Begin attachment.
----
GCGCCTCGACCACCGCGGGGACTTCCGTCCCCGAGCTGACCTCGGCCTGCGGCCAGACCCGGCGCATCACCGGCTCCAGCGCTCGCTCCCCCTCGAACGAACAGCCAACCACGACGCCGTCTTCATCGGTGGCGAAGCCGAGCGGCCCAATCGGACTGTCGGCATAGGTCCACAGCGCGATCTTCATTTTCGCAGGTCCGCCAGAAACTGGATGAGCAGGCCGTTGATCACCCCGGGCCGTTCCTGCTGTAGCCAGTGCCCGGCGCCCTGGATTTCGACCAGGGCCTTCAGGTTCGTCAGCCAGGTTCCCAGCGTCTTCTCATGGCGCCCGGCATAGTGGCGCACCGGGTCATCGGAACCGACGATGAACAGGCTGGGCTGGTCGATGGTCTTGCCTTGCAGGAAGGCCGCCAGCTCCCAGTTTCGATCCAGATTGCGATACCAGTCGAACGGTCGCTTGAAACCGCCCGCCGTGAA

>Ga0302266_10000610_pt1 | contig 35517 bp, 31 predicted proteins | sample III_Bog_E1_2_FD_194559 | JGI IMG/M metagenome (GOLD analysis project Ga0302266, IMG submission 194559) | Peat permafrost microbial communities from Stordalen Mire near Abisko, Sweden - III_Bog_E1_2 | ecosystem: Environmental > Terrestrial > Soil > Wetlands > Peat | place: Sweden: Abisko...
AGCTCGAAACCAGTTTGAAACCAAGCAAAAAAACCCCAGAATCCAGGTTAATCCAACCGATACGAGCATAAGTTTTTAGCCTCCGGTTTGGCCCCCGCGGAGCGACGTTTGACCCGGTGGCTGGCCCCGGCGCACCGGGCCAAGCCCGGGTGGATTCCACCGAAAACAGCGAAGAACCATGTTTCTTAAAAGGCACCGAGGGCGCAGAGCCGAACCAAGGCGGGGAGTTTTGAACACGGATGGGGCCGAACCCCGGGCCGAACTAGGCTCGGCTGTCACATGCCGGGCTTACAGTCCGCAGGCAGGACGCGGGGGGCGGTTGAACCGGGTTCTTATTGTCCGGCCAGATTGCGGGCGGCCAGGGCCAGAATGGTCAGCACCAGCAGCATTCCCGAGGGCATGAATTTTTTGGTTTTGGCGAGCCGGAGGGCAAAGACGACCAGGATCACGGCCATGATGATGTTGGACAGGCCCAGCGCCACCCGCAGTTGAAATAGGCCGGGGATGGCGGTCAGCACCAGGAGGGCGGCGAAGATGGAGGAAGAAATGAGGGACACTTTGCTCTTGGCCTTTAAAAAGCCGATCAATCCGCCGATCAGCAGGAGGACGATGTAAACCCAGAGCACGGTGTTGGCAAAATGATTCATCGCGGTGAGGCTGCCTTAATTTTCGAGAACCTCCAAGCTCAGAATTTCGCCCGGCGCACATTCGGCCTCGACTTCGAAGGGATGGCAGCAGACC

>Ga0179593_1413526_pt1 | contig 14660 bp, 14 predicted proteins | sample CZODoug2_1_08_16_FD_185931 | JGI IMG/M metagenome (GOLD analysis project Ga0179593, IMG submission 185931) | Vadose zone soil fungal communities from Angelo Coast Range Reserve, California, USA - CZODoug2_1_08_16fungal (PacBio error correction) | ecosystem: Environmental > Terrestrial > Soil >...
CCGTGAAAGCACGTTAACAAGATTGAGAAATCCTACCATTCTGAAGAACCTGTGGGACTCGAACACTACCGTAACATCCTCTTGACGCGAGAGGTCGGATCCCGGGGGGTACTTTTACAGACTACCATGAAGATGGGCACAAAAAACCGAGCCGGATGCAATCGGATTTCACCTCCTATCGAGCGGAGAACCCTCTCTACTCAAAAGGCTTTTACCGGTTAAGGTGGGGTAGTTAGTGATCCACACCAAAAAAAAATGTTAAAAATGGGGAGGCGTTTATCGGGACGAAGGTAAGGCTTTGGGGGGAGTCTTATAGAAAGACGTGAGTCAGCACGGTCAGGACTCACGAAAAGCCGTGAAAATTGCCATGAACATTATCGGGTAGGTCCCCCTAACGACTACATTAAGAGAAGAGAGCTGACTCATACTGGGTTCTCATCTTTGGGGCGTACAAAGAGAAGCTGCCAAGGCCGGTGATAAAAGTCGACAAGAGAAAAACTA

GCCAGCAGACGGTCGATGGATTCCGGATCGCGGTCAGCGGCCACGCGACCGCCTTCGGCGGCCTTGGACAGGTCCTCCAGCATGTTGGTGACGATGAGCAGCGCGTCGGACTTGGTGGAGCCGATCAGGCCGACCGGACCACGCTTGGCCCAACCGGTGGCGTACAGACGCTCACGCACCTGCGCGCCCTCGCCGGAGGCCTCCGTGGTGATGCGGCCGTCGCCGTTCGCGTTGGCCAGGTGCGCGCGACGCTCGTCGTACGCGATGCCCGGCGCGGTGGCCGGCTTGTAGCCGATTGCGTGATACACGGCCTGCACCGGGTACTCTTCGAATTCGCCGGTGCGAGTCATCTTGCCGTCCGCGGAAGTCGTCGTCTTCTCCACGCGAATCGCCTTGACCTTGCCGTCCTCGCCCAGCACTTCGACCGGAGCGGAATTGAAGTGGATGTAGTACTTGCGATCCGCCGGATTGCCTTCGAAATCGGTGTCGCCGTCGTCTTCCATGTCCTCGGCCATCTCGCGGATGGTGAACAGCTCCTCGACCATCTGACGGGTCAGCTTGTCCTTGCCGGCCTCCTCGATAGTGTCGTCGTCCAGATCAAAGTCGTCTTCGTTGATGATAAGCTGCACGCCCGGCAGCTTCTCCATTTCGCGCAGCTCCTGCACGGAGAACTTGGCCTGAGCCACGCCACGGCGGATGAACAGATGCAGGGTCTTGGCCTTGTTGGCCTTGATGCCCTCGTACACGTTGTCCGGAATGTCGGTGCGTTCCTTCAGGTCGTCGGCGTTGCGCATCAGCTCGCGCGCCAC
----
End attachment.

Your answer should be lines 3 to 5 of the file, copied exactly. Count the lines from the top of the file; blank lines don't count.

AGCTCGAAACCAGTTTGAAACCAAGCAAAAAAACCCCAGAATCCAGGTTAATCCAACCGATACGAGCATAAGTTTTTAGCCTCCGGTTTGGCCCCCGCGGAGCGACGTTTGACCCGGTGGCTGGCCCCGGCGCACCGGGCCAAGCCCGGGTGGATTCCACCGAAAACAGCGAAGAACCATGTTTCTTAAAAGGCACCGAGGGCGCAGAGCCGAACCAAGGCGGGGAGTTTTGAACACGGATGGGGCCGAACCCCGGGCCGAACTAGGCTCGGCTGTCACATGCCGGGCTTACAGTCCGCAGGCAGGACGCGGGGGGCGGTTGAACCGGGTTCTTATTGTCCGGCCAGATTGCGGGCGGCCAGGGCCAGAATGGTCAGCACCAGCAGCATTCCCGAGGGCATGAATTTTTTGGTTTTGGCGAGCCGGAGGGCAAAGACGACCAGGATCACGGCCATGATGATGTTGGACAGGCCCAGCGCCACCCGCAGTTGAAATAGGCCGGGGATGGCGGTCAGCACCAGGAGGGCGGCGAAGATGGAGGAAGAAATGAGGGACACTTTGCTCTTGGCCTTTAAAAAGCCGATCAATCCGCCGATCAGCAGGAGGACGATGTAAACCCAGAGCACGGTGTTGGCAAAATGATTCATCGCGGTGAGGCTGCCTTAATTTTCGAGAACCTCCAAGCTCAGAATTTCGCCCGGCGCACATTCGGCCTCGACTTCGAAGGGATGGCAGCAGACC

>Ga0179593_1413526_pt1 | contig 14660 bp, 14 predicted proteins | sample CZODoug2_1_08_16_FD_185931 | JGI IMG/M metagenome (GOLD analysis project Ga0179593, IMG submission 185931) | Vadose zone soil fungal communities from Angelo Coast Range Reserve, California, USA - CZODoug2_1_08_16fungal (PacBio error correction) | ecosystem: Environmental > Terrestrial > Soil >...
CCGTGAAAGCACGTTAACAAGATTGAGAAATCCTACCATTCTGAAGAACCTGTGGGACTCGAACACTACCGTAACATCCTCTTGACGCGAGAGGTCGGATCCCGGGGGGTACTTTTACAGACTACCATGAAGATGGGCACAAAAAACCGAGCCGGATGCAATCGGATTTCACCTCCTATCGAGCGGAGAACCCTCTCTACTCAAAAGGCTTTTACCGGTTAAGGTGGGGTAGTTAGTGATCCACACCAAAAAAAAATGTTAAAAATGGGGAGGCGTTTATCGGGACGAAGGTAAGGCTTTGGGGGGAGTCTTATAGAAAGACGTGAGTCAGCACGGTCAGGACTCACGAAAAGCCGTGAAAATTGCCATGAACATTATCGGGTAGGTCCCCCTAACGACTACATTAAGAGAAGAGAGCTGACTCATACTGGGTTCTCATCTTTGGGGCGTACAAAGAGAAGCTGCCAAGGCCGGTGATAAAAGTCGACAAGAGAAAAACTA